Saturday, September 22, 2012


 The first thing I saw when I entered the Tacoma Art Museum ( ) was this giant dog!  His name is Leroy, the Big Pup, and he is the 12-foot-tall, cardboard sculpture creation of Seattle artist, Scott Fife.  His presence at the doorway is a great example of the Mission Statement of the Tacoma Art Museum, which is to showcase the art of Northwest artists, and to connect people through art.  An example of the way that the Tacoma Art Museum connects people through art, is their regularly-scheduled workshops.  For example, Scott Fife did a workshop where participants could learn how to create their very own cardboard sculpture animal!  Another way the museum is connecting with the community is by having the donation box adjacent to the dog, where those who would like to contribute to the welfare of Tacoma animals, can leave a donation.
 The next installation that caught my eye was this colorful sight in the outdoor courtyard.  It is called "Ma Chihuly's Floats", and is a gift from well-known Northwest glass artist, Dale Chihuly, in honor of his mother.  As it turns out, I was fortunate to get to see it, because it is a "seasonal" exhibit, meaning that when bad weather arrives later in the fall, it is CAREFULLY dismantled, and CAREFULLY packed away until the following spring.
 But the remainder of Chihuly works on display at the Tacoma Art Museum are NOT seasonal, and can be viewed year-round.  In fact, Dale Chihuly has a permanent gallery at the museum, dedicated to his work.  He has been incredibly generous to the Tacoma Art Museum, as I counted at least 39 magnificent glass creations that he donated, all in honor of his parents, Viola and George Chihuly, and his brother, George W. Chihuly.  I read that he credits his growing up in Tacoma, along with the support of his family, to his outstanding success as an artist.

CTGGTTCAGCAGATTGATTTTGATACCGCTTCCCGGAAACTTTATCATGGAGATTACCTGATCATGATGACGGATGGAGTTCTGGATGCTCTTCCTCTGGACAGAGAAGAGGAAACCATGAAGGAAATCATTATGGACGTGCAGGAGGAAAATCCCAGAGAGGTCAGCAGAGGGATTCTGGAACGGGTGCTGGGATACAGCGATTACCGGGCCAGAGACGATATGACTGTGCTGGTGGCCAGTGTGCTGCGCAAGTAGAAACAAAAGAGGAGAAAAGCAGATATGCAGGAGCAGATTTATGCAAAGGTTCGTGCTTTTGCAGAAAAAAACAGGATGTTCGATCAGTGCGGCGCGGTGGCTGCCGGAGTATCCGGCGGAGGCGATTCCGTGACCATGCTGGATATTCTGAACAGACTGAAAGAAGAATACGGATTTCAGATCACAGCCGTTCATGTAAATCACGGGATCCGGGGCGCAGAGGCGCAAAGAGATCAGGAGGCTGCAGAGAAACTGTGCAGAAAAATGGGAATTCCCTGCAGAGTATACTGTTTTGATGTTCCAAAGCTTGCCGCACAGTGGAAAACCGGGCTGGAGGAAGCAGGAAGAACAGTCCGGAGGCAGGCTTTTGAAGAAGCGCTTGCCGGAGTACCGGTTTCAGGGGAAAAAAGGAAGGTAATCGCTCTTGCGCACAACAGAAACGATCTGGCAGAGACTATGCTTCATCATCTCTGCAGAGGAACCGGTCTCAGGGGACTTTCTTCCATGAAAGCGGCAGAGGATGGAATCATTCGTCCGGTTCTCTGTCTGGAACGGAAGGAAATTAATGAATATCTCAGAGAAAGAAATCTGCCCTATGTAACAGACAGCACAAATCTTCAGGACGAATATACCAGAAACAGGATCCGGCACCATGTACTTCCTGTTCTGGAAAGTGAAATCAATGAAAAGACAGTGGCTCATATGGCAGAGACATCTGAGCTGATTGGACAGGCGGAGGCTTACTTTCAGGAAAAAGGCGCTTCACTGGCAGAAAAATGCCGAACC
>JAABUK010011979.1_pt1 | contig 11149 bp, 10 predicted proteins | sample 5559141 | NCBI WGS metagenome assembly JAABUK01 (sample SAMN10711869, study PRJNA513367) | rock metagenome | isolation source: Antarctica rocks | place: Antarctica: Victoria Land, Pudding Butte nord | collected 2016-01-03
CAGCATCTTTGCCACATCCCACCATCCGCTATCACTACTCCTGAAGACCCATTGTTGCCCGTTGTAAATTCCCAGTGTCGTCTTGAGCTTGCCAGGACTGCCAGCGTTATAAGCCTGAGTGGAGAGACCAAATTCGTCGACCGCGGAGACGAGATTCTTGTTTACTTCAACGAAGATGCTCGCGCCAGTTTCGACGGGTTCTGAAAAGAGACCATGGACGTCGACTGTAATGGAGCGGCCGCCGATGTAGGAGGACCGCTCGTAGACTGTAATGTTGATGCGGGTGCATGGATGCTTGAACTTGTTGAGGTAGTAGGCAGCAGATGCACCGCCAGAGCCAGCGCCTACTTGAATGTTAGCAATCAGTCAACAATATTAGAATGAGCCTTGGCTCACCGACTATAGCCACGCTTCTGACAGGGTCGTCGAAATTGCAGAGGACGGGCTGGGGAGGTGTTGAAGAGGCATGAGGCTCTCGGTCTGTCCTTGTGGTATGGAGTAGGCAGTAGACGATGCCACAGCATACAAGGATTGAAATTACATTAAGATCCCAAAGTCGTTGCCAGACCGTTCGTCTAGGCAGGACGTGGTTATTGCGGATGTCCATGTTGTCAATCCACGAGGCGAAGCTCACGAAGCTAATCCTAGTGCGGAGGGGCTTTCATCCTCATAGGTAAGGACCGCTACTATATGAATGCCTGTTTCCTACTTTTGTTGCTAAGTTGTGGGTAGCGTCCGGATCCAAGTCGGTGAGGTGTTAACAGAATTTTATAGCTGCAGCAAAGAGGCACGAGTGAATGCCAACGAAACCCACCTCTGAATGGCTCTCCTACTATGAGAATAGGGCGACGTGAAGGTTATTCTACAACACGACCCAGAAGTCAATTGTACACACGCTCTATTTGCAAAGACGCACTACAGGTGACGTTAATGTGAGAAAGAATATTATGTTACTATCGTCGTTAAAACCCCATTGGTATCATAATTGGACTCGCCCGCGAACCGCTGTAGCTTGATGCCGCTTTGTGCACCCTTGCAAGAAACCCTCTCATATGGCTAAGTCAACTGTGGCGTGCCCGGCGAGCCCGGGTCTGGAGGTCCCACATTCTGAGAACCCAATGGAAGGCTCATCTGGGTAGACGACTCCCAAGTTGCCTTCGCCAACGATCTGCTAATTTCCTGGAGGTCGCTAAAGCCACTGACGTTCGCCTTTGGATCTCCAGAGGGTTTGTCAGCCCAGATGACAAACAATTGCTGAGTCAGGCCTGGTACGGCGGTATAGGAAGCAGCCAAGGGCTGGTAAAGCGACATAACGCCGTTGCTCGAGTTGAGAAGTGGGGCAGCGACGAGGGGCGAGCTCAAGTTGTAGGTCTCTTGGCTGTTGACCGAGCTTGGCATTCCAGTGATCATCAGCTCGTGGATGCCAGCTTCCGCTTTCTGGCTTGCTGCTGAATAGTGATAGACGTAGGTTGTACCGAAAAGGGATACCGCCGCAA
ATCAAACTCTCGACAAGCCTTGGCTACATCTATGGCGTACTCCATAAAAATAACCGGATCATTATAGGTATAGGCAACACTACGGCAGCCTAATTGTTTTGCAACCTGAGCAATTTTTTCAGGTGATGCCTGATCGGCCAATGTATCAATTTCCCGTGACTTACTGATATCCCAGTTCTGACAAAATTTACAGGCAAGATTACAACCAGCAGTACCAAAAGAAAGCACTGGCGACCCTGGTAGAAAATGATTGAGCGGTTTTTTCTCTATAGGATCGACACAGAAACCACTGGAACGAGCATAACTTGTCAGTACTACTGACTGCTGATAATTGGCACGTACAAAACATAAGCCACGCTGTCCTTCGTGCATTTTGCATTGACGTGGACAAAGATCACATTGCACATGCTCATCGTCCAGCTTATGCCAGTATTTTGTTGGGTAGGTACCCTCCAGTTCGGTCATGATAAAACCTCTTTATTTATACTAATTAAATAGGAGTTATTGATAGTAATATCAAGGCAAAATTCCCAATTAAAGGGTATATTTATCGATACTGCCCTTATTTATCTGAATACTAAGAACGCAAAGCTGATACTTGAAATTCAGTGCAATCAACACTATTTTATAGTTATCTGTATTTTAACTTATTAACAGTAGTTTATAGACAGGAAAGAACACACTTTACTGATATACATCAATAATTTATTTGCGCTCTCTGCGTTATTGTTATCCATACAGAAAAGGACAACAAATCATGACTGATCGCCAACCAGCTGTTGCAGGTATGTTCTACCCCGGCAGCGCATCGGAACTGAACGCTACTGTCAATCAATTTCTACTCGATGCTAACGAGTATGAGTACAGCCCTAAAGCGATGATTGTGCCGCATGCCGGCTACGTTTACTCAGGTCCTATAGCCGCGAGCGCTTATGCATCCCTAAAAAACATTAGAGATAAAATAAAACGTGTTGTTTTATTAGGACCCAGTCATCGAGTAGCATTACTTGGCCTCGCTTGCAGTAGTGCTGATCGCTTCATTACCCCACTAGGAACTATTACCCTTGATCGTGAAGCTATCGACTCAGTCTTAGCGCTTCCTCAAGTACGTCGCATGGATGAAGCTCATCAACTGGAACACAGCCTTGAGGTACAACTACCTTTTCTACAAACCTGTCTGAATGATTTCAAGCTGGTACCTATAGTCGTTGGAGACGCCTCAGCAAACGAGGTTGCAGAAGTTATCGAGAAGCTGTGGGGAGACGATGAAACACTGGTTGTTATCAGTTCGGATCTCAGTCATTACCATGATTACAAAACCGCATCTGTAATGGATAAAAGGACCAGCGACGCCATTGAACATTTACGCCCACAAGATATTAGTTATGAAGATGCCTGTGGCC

In addition to this comprehensive exhibit of Dale Chihuly's work on long-term display at the Tacoma Art Museum, there are five large-scale installations of Chihuly's art in Tacoma's Museum District, further testifying to the close ties to his hometown that Chihuly retains.  To provide an overview of these installations, Tacoma Art Museum has created "Ear for Art", a free, self-guided walking tour of the installations, that includes an audio tour, accessible through your personal phone.  The number is 1-888-411-4220.  It was cool getting to hear Dale Chihuly's recorded voice telling you about his creations,  simultaneously as you were examining/admiring it!  It reminded me of the way that God's Word, The Holy Bible, tells us about HIS creations---human beings---as we are examining/admiring them!  Ephesians 2:10 says "For we are God's workmanship, created in Christ Jesus to do good works, which God prepared in advance for us to do."  That verse is especially meaningful to me, because my son's last name is "Shipman", so when you say "shipmanworks" it is a reversal of "workmanship"!  And, I am especially glad that God created my son!